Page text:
The Pattens also invoke the termination of treatment rule to keep their claim alive by arguing that Patten's course of treatment with Methodist Hospital continued through her second Pap smear in April 1993. See Grondahl v. Bulluck, 318 N.W.2d 240, 242-43 (Minn. 1982) (holding that, in malpractice actions, patient's cause of action accrues when physician's treatment of particular condition ceases). Patten had a patient-physician relationship with Shariff and the lab who prepared her report. See Peterson, 460 N.W.2d at 638 (patient-physician relationship exists between patient and pathologist who reads and interprets medical test results, even though patient had no direct contact with pathologist). This continuous course of treatment argument is not persuasive, however, because the only relationship Patten had with the lab was to have them read her slide; they had no contact between the 1991 and 1993 slide interpretations. That single task separated by two years' time does not establish a continuous course of treatment. See Fabio, 504 N.W.2d at 762 (concluding that treatment ceased when doctor examined patient and did not recommend further treatment; statute of limitations barred claims based on those examinations, because they "were not part of a continuing course of treatment"); see also Willette v. The Mayo Found., 458 N.W.2d 120, 121 (Minn. App. 1990) (patient who was diagnosed with cancer in 1987 sought to hold Mayo doctors liable for failing to diagnose the cancer after medical exam in 1983; court determined that patient's cause of action accrued at time treatment ceased when doctor failed to diagnose, rather than at time patient discovered he did indeed have cancer), review denied (Minn. Sept. 14, 1990).
Even if the lab work did constitute a continuous course of treatment, the 1991 alleged failure to diagnose would come under the single act exception, which allows the cause of action to accrue at the time of the negligent act rather than at the end of the course of treatment. Crenshaw v. St. Paul Ramsey Med. Ctr., 379 N.W.2d 720, 721 (Minn. App. 1986), review denied (Minn. Mar. 27, 1986). This exception applies when (1) a single act was (2) complete at a precise time, (3) no continued course of treatment could either cure or relieve the act, and (4) the plaintiff is "actually aware of the facts upon which the claim is based." Id.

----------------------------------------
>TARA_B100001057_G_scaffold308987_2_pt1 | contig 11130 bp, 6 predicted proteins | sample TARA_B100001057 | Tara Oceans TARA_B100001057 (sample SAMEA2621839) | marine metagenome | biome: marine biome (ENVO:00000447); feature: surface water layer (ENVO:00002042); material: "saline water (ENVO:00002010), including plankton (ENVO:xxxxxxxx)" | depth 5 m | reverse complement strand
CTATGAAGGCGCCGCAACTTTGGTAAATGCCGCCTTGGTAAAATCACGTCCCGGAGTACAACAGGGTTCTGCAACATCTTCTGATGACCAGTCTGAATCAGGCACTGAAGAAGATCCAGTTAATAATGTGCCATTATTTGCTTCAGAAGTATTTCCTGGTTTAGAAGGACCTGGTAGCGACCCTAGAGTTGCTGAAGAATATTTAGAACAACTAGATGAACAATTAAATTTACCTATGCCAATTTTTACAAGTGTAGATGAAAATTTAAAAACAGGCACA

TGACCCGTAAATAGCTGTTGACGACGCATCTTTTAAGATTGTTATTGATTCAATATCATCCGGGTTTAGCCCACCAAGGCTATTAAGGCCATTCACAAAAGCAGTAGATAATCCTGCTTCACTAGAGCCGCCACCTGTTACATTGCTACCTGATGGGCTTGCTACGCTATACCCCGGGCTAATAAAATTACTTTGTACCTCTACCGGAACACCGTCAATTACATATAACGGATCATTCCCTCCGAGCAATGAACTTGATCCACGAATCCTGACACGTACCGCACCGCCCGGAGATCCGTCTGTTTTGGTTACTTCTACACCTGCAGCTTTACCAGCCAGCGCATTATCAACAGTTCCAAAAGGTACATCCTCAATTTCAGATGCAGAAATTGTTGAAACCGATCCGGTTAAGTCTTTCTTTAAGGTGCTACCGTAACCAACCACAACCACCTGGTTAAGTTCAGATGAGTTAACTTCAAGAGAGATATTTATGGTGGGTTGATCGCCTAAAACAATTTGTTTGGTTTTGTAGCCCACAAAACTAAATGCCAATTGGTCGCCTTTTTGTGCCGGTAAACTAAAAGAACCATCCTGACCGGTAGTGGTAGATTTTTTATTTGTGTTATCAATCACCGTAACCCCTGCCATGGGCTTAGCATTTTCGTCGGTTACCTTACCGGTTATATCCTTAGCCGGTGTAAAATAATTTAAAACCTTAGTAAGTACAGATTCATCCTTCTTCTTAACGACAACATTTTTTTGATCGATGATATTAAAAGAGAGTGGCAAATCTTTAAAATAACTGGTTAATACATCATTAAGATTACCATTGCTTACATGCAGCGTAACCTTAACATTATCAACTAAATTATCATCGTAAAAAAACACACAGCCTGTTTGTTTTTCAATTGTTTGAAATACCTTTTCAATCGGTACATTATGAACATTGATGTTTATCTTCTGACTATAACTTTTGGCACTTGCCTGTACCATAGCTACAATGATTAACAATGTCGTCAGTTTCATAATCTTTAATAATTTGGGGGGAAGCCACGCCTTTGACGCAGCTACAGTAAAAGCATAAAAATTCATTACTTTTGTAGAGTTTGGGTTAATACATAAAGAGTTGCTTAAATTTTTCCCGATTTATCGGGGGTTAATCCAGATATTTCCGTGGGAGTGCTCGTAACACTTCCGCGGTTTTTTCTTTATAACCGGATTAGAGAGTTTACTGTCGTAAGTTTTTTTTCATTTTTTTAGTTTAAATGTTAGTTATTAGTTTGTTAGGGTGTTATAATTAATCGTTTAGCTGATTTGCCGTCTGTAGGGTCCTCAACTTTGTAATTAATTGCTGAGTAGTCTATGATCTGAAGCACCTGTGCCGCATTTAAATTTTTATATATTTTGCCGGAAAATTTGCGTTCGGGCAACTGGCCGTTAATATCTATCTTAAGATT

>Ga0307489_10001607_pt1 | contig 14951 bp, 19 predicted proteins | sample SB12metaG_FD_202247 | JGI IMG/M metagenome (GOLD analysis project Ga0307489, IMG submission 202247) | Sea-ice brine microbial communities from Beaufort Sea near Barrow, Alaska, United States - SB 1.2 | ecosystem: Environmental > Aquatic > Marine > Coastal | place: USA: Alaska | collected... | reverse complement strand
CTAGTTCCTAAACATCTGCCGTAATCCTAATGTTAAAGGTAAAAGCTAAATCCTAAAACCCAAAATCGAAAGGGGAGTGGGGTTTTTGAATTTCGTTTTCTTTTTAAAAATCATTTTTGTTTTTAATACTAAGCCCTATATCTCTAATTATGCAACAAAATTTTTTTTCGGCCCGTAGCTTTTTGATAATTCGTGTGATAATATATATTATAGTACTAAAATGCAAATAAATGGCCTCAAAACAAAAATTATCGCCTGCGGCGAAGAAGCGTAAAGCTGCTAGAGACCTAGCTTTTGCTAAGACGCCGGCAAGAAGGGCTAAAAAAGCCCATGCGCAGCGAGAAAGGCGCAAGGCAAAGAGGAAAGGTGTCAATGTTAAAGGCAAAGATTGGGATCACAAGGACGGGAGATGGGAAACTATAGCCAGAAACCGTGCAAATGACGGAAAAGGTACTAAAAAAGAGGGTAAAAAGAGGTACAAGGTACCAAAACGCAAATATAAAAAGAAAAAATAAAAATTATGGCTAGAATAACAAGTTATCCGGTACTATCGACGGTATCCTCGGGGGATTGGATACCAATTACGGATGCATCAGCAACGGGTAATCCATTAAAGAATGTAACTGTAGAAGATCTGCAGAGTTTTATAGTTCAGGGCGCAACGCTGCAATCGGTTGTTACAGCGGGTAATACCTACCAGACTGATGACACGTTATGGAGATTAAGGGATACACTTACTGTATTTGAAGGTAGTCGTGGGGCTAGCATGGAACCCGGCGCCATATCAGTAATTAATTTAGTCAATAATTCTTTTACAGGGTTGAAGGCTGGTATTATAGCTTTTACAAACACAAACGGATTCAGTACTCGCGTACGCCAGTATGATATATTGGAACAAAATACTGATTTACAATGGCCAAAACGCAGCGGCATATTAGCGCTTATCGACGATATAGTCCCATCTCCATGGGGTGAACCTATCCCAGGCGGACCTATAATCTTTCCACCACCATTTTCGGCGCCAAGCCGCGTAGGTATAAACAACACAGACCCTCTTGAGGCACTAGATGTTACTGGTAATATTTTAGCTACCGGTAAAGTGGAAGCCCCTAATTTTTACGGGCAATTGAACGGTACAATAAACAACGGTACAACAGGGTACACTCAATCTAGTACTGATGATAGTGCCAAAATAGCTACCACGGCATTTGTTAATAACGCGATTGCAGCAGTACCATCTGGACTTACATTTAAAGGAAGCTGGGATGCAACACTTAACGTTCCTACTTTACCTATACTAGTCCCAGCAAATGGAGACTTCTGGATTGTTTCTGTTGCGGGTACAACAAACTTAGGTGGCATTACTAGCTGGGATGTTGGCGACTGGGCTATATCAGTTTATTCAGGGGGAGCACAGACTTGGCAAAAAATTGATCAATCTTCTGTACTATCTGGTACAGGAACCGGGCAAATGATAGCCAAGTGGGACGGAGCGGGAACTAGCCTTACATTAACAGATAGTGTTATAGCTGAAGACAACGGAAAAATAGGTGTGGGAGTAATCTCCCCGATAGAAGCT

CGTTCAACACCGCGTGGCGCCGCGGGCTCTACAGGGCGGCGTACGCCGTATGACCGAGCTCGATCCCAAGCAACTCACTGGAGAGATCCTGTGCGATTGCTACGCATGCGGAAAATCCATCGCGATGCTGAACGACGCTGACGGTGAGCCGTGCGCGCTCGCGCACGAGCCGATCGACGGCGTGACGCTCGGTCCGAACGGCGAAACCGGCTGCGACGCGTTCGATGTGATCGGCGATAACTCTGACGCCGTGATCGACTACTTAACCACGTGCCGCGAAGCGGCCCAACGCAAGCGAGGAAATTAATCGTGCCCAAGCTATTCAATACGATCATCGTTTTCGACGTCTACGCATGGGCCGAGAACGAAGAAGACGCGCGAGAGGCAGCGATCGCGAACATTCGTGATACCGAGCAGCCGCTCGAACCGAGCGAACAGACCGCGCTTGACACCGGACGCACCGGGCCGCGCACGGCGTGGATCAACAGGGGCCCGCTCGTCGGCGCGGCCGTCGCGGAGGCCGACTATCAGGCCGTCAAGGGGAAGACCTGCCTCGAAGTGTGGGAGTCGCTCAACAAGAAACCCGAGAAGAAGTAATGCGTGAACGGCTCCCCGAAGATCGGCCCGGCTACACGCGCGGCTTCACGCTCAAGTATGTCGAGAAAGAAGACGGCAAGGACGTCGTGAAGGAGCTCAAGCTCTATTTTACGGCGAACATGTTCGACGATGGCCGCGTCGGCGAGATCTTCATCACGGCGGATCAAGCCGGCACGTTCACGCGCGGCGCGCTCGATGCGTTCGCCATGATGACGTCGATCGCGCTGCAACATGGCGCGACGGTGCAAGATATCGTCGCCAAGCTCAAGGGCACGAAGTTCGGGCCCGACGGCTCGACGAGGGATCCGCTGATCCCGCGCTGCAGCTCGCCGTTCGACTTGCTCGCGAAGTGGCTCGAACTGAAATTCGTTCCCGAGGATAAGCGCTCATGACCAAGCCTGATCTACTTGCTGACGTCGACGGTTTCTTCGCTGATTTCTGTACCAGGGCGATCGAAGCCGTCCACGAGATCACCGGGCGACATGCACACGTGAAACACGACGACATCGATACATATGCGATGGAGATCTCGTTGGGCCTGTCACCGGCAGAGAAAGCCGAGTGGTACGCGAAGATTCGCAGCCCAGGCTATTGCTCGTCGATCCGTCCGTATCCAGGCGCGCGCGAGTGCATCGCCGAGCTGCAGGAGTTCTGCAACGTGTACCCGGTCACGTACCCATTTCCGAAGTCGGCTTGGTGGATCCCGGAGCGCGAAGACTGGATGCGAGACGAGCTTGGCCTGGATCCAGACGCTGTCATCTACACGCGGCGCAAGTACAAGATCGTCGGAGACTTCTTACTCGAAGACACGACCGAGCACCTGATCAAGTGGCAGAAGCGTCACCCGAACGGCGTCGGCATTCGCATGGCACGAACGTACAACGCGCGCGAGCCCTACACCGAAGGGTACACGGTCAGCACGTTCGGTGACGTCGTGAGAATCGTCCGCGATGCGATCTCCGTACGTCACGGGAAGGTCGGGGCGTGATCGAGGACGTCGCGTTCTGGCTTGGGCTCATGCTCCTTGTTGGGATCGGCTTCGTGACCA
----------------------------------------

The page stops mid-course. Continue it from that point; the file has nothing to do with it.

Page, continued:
The lab's alleged misinterpretation of the slide and failure to diagnose cancer was a single act that was complete when it sent the report to Patten in January 1991. The Pattens contend the doctors could have taken a course of treatment to cure or relieve the cancer, had they known about it. Although this argument is valid, it is misplaced here. This factor of the single act exception relates to what the negligent party, here the lab, could have done to cure or relieve the problem. The record does not show any way the lab could have done so here. Finally, the Pattens were aware that the lab was handling and interpreting the slide. See id. (focal point is whether plaintiff knew of facts upon which claim is based). Given these factors, the Pattens' claims would have accrued at the time of the single act, the 1991 alleged failure to diagnose.
Although the law mandates an affirmance, we acknowledge the unfairness to Patten, or any cancer victim, who, with proper lab work, could have been alerted to the presence of cancer cells long before the need for radical surgery. Current case law does not adequately protect these victims. Without adequate safeguards, patients are compelled to question every test result, positive or negative, in order to protect themselves in case the lab has made an error. Such an environment will inevitably diminish the trust necessary for a successful physician-patient relationship.
[ ]1 The Pattens' negligence claim based on the 1993 misdiagnosis is proceeding to trial and is not at issue here.